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Apparently arbitrary dominance (AAD)

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Apparently arbitrary dominance (AAD)

Unread postby jfhseoul » Mon Jan 29, 2007 7:06 am

Here are two questions relevant to what might be called “apparently arbitrary dominance” for lack of a better expression: this occurs when one grammar rule seems to assume purely arbitrary dominance over another.

The two closely related questions below illustrate this problem. Question 1 is specifically about articles, and Question is on how the non-native learner is supposed to decide which rule applies.

Question 1: Which rules apply in these pairs and triplets that *have the same contexts*?
A: He went to church today. (zero article)
B: He went to the hospital today.” (definite article)

A: I read it in the newspaper. (definite article)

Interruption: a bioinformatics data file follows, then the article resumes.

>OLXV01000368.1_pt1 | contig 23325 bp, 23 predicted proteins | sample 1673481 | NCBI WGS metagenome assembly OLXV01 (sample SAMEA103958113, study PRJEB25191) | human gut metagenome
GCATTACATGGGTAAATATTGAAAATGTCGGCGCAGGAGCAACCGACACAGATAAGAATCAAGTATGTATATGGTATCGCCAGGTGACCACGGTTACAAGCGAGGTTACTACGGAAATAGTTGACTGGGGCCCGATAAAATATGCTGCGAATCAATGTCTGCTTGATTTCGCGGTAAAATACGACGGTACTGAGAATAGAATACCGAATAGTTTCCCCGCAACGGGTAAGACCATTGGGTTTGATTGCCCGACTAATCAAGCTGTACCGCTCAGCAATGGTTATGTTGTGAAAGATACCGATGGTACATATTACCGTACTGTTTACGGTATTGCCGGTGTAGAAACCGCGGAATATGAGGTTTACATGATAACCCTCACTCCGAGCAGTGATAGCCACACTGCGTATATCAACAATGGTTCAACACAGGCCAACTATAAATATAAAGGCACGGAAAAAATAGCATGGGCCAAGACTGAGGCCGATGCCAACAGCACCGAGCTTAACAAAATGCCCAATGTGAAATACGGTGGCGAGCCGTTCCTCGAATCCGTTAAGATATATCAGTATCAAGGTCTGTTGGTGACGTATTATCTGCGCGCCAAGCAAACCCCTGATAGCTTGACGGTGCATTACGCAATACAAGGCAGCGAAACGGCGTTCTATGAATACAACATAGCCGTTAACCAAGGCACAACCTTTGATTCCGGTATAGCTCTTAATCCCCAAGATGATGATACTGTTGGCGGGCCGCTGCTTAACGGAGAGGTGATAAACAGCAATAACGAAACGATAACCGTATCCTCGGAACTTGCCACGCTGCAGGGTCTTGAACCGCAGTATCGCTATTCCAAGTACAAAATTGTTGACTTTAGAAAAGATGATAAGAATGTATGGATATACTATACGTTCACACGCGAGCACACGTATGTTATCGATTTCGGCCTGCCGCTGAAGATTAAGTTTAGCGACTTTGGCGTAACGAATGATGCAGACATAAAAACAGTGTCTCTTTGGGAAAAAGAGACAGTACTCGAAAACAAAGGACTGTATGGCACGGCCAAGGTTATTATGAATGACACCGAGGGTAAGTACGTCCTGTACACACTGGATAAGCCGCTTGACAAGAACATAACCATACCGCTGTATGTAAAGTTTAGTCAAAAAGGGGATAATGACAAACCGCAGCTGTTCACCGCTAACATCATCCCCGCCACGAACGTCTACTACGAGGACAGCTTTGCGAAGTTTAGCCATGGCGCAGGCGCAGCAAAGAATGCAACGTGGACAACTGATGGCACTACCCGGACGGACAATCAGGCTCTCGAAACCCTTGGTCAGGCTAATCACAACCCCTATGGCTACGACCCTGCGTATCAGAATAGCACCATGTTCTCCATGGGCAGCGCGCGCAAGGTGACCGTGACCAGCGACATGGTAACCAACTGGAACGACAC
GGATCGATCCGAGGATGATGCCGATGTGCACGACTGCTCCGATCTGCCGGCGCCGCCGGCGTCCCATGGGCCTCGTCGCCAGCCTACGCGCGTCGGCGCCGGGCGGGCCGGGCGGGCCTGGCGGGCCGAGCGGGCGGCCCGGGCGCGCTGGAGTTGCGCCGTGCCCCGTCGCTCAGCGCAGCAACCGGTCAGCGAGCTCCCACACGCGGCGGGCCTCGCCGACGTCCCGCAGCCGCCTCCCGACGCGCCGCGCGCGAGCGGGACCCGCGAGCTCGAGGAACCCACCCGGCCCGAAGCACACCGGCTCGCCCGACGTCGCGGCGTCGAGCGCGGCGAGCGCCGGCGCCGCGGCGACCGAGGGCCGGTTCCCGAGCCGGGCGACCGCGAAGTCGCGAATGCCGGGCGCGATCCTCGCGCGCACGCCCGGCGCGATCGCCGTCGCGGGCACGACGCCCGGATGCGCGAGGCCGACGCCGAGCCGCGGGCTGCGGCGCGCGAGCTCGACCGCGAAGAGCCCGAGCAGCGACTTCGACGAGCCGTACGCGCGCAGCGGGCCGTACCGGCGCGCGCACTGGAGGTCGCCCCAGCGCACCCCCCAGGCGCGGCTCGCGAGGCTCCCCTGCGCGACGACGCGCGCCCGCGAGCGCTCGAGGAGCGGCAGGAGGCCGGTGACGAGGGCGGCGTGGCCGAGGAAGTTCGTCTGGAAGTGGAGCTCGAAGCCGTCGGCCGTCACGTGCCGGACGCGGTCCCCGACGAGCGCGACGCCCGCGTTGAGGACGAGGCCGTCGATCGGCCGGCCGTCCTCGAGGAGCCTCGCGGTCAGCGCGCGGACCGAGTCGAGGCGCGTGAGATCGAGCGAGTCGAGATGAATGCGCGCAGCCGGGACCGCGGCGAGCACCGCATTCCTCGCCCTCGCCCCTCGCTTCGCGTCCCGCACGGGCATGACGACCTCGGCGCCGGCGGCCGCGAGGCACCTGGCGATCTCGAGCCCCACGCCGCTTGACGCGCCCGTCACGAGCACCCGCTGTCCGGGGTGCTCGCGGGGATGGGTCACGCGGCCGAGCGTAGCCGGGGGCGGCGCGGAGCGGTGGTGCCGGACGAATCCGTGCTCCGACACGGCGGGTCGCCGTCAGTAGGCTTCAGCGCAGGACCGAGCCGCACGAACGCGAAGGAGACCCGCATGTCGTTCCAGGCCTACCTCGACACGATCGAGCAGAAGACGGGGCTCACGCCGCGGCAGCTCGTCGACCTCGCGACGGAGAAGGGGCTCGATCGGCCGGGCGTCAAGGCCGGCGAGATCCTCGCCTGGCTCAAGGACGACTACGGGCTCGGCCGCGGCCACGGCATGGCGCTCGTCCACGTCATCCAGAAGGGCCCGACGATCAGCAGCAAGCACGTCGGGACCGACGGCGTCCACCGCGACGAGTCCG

B: I read it in a magazine. (indefinite article; definite article not possible if the sentence is said in the same context as the newspaper sentence)

A: I saw it on TV.
B: I heard it on the radio.

Question 2: This is a basic question, critical in language learning and teaching. Even if there is no “arbitrary” dominance of rules, the dominance of one rule over the other *seems* to be arbitrary, and the dominance will be arbitrary *in effect* in the mind of the learner. How is the learner – in producing, not decoding – supposed to know which rule dominates?

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